cleaning infested hive bodies and frames

Discussion in 'Pests and Diseases' started by David Rorabaugh, Oct 7, 2011.

  1. David Rorabaugh

    David Rorabaugh New Member

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    I have several hive bodies and supers from hives that were wiped out by moths and mice. What's the best way to clean them? Some are wood frames with plastic foundation, some are fully-drawn plastic comb. Do I need to recoat the plastic foundation before it can be reused?
     
  2. Americasbeekeeper

    Americasbeekeeper New Member

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    scrape down to the comb, wash off at the second closest car wash, so you can still go to the closest, recoat if you wish or use during the next heavy flow.
     

  3. tecumseh

    tecumseh New Member

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    given you do not know the history of the equipment boiling in lye water is (use to be) the preferred method for treating old equipment.

    and welcome to the board David.. it is always good to see other West 'by God' Virginia folks on this board.

    ps.. I don't really get much used equipment anymore so I don't really have any process with dealing with old stuff besides taking a acetylene torch and scorching all the surfaces (frames and boxes).
     
  4. PerryBee

    PerryBee New Member

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    :lol: :rolling: :rotfl:
    Too funny, how many of us quickly blast something at the local wash while quickly looking around to see if anyone notices!
     
  5. David Rorabaugh

    David Rorabaugh New Member

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    Thanks. I had considered using a pressure washer, but hadn't considered the car wash. I don't know about the "honey super cell" deep frames of fully drawn plastic comb, but the last time I tried boiling any plastic foundation it shriveled and curled to uselessness. If flaming will work on the boxes, that's worth a try, though I suspect flaming the frames might consume them...
     
  6. efmesch

    efmesch Active Member

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    What do you people think about the effectivity of the heat from a solar extractor as a means of sterilization?
    It's great for cleaning out the messed-up wax and killing any unwanted larvae and pupae, but is it considered sterilized with regard to diseases?
     
  7. gunsmith

    gunsmith New Member

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    EF:
    I think it would depend on what the equipment was infected with. I'm thinking it would kill off larvae and pupae very effectively, but I'm wondering if it would be hot enough to kill some of the more exotic bacteria that our equipment may be infected with. I'm basing this on the SWAG principle. (SWAG is scientific wild a$$ed guess).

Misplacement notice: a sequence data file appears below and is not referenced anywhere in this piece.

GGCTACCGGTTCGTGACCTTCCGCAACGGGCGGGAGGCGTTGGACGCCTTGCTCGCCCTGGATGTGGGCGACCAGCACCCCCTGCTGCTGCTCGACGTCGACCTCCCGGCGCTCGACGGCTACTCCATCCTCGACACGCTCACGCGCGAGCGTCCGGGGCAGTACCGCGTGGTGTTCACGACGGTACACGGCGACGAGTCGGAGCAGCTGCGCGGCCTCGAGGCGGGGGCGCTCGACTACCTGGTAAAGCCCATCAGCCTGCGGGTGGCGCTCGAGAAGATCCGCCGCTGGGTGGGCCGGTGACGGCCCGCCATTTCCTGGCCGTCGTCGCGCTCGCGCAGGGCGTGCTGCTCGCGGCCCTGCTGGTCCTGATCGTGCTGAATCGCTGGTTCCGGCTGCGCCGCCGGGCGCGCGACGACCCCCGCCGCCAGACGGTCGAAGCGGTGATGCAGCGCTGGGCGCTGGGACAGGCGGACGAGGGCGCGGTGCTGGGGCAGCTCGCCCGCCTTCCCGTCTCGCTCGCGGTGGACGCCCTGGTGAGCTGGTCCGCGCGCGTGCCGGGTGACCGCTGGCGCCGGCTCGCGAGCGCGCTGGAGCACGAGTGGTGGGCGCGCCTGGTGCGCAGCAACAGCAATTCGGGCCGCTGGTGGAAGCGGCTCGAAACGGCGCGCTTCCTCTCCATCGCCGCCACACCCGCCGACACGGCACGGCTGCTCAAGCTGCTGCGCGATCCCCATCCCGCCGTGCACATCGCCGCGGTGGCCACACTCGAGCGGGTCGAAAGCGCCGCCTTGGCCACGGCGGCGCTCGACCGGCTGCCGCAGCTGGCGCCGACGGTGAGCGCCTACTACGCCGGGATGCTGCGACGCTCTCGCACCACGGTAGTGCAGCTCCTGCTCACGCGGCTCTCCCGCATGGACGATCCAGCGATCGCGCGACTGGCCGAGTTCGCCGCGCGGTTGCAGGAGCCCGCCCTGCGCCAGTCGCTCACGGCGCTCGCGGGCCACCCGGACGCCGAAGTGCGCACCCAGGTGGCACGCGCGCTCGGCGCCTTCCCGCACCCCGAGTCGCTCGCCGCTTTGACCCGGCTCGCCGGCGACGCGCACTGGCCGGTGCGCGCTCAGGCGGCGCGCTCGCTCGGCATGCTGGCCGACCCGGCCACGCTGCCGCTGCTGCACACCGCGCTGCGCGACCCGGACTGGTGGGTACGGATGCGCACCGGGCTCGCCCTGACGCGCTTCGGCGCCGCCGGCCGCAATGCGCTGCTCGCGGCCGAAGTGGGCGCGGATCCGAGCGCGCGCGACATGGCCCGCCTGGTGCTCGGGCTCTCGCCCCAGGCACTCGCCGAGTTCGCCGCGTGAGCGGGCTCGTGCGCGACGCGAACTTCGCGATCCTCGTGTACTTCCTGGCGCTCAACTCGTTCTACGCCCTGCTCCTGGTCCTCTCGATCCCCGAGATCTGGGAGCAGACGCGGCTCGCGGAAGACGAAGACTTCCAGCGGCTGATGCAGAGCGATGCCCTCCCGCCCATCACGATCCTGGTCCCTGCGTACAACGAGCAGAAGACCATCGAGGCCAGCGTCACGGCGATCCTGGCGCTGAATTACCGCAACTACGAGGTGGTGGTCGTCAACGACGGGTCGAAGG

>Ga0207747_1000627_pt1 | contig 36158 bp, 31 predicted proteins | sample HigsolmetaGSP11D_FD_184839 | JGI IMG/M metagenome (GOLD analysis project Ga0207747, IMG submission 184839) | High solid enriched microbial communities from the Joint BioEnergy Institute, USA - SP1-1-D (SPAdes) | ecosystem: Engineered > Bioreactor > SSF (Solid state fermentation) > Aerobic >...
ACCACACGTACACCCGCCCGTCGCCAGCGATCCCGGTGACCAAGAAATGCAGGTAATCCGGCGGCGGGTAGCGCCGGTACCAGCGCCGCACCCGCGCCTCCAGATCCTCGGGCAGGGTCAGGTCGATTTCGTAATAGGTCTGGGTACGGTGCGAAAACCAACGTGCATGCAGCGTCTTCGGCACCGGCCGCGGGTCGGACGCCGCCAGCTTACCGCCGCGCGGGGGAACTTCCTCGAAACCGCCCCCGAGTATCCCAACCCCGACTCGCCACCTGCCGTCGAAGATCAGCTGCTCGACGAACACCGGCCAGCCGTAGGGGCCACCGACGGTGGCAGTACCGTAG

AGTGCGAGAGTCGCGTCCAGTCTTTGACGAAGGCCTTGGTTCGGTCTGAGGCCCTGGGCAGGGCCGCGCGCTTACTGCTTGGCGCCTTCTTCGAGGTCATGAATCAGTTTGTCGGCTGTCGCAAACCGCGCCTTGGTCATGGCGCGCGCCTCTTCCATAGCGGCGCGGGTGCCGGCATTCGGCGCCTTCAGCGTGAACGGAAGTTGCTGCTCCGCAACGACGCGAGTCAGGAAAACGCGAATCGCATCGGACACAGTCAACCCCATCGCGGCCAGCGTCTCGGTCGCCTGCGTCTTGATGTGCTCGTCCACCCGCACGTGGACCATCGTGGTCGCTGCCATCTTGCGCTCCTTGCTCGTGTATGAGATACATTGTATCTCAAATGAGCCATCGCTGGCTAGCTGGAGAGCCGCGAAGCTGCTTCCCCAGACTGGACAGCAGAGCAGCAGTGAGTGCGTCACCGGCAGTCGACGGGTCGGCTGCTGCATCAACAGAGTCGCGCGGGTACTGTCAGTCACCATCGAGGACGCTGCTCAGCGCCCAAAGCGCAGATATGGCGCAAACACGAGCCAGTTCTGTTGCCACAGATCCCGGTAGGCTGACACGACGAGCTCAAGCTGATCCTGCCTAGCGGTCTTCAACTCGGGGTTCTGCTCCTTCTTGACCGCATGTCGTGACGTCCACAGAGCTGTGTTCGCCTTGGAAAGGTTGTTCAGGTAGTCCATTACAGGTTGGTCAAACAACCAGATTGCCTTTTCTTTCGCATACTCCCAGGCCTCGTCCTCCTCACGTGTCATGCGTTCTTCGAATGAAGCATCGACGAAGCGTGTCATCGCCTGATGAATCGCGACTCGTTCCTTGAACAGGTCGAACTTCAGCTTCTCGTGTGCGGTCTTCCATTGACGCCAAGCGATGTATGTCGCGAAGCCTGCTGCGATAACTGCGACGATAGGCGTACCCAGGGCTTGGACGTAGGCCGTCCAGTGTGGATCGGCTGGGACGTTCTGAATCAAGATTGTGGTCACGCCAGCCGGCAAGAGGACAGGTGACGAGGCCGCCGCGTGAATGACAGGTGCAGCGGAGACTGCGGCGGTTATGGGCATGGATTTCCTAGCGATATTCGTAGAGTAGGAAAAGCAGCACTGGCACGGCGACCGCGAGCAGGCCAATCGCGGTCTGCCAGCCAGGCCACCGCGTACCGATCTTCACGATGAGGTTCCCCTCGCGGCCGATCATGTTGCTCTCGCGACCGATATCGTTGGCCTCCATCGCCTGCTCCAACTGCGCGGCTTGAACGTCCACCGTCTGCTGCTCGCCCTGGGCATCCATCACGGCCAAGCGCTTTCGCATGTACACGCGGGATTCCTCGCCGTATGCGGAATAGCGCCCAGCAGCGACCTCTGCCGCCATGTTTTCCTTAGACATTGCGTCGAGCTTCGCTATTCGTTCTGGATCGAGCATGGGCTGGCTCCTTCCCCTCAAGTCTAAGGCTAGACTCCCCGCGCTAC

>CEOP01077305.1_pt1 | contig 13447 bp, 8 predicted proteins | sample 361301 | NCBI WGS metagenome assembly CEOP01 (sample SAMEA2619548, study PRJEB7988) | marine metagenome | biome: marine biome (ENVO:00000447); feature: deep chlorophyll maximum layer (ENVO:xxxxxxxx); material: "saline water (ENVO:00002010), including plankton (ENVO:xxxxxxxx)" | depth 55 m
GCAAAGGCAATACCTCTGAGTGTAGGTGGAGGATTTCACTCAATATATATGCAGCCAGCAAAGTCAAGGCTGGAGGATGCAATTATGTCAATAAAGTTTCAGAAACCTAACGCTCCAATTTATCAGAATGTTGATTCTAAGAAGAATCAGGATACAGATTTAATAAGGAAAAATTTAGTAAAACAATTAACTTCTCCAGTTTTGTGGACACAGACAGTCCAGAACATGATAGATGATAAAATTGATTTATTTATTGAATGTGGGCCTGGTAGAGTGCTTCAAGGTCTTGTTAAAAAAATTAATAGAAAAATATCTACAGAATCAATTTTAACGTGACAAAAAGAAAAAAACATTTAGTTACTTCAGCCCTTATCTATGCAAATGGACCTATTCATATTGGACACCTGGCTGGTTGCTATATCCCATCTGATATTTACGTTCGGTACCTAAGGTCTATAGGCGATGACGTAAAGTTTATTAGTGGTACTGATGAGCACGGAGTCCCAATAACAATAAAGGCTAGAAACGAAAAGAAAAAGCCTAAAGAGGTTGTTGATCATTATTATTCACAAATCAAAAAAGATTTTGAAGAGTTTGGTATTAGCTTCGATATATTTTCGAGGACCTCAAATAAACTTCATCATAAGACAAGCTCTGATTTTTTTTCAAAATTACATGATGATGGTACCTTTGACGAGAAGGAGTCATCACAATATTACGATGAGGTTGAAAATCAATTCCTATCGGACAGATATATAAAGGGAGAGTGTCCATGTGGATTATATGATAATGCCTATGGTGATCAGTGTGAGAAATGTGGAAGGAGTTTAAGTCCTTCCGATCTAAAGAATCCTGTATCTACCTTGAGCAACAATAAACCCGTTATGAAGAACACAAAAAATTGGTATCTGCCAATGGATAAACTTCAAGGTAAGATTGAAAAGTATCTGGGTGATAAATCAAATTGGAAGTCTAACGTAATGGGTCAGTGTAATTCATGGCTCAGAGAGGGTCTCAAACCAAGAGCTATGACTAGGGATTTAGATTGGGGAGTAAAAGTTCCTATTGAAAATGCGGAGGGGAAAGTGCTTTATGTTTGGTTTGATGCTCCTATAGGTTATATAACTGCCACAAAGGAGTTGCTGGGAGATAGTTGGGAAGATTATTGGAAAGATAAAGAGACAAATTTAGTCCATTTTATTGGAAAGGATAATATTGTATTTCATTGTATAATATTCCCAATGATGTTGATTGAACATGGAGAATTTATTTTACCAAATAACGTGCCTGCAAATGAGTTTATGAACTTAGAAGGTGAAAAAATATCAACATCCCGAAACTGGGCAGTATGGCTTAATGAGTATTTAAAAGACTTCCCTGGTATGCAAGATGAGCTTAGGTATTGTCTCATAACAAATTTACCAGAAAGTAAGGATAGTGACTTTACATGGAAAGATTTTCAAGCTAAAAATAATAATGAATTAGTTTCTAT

From my reading here the past few months, I'm thinking that a quick pass with a propane torch would do the trick.
    I'm not a scientist, but it sounds feasible.
     
  8. David Rorabaugh

    David Rorabaugh New Member

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    I was in the Navy. I understand SWAG. It ain't FUBAR, I'm just questioning technique. <G>
     
  9. gunsmith

    gunsmith New Member

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    Do you plan on re-using the plastic foundation? What does it look like? If the drawn comb is all black and nasty looking, I would scrape it back down to the foundation, and start over.
    The question probably is-How many frames are you talking about? If it's a couple hundred, yeah-I would try and re-use it. If it's only a couple of boxes worth, I would buy new foundation.
    I really like the Rite-cell waxed plastic foundation from Mann Lake Ltd.
    I have tried the wired wax foundation, but don't like it, plastic is so much easier, and the bees don't seem to mind. They use it.
    If you are re-cycling enough frames to try a comparison, try coating half of them with wax, and leave half of them un-coated.
    Please let us know the results.
    Good luck.
     
  10. tecumseh

    tecumseh New Member

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    having also been in the Navy and having spend a good deal of my life around science folks (married one) I would suggest a scientific wild ass guess is better than a guess based on no or bad information or an improper mental model.

    just for the record David I torch boxes (generally only the seams are necessary) and the frames tops and bottoms (while still in the boxes).

    none of this will counter foul brood type diseases (which according to national survey are now quite rare). the spore form of these kinds of diseases are quite robust (having been compared to anthrax) and generally can only be remedied by radiation or by a boiling lye water bath.